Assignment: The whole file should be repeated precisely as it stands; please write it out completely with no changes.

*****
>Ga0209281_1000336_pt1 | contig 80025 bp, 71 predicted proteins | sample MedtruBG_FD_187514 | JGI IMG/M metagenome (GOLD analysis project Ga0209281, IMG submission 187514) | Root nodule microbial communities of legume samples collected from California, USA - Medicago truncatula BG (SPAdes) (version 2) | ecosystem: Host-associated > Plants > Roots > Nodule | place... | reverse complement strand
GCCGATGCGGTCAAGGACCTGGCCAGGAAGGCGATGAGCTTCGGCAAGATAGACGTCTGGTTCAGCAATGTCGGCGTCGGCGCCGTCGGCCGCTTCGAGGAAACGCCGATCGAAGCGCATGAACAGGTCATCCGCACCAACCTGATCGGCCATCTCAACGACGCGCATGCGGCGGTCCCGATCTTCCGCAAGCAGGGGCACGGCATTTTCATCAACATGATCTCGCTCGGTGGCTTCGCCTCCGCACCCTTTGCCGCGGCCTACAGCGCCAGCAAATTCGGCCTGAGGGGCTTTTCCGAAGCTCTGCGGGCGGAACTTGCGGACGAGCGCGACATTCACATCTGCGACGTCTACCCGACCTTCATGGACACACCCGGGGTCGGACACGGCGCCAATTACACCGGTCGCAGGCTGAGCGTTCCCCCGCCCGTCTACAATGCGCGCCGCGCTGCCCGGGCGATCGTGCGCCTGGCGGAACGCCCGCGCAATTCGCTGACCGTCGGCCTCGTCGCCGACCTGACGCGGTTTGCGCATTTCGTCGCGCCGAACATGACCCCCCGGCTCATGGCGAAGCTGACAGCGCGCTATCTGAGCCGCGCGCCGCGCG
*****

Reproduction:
>Ga0209281_1000336_pt1 | contig 80025 bp, 71 predicted proteins | sample MedtruBG_FD_187514 | JGI IMG/M metagenome (GOLD analysis project Ga0209281, IMG submission 187514) | Root nodule microbial communities of legume samples collected from California, USA - Medicago truncatula BG (SPAdes) (version 2) | ecosystem: Host-associated > Plants > Roots > Nodule | place... | reverse complement strand
GCCGATGCGGTCAAGGACCTGGCCAGGAAGGCGATGAGCTTCGGCAAGATAGACGTCTGGTTCAGCAATGTCGGCGTCGGCGCCGTCGGCCGCTTCGAGGAAACGCCGATCGAAGCGCATGAACAGGTCATCCGCACCAACCTGATCGGCCATCTCAACGACGCGCATGCGGCGGTCCCGATCTTCCGCAAGCAGGGGCACGGCATTTTCATCAACATGATCTCGCTCGGTGGCTTCGCCTCCGCACCCTTTGCCGCGGCCTACAGCGCCAGCAAATTCGGCCTGAGGGGCTTTTCCGAAGCTCTGCGGGCGGAACTTGCGGACGAGCGCGACATTCACATCTGCGACGTCTACCCGACCTTCATGGACACACCCGGGGTCGGACACGGCGCCAATTACACCGGTCGCAGGCTGAGCGTTCCCCCGCCCGTCTACAATGCGCGCCGCGCTGCCCGGGCGATCGTGCGCCTGGCGGAACGCCCGCGCAATTCGCTGACCGTCGGCCTCGTCGCCGACCTGACGCGGTTTGCGCATTTCGTCGCGCCGAACATGACCCCCCGGCTCATGGCGAAGCTGACAGCGCGCTATCTGAGCCGCGCGCCGCGCG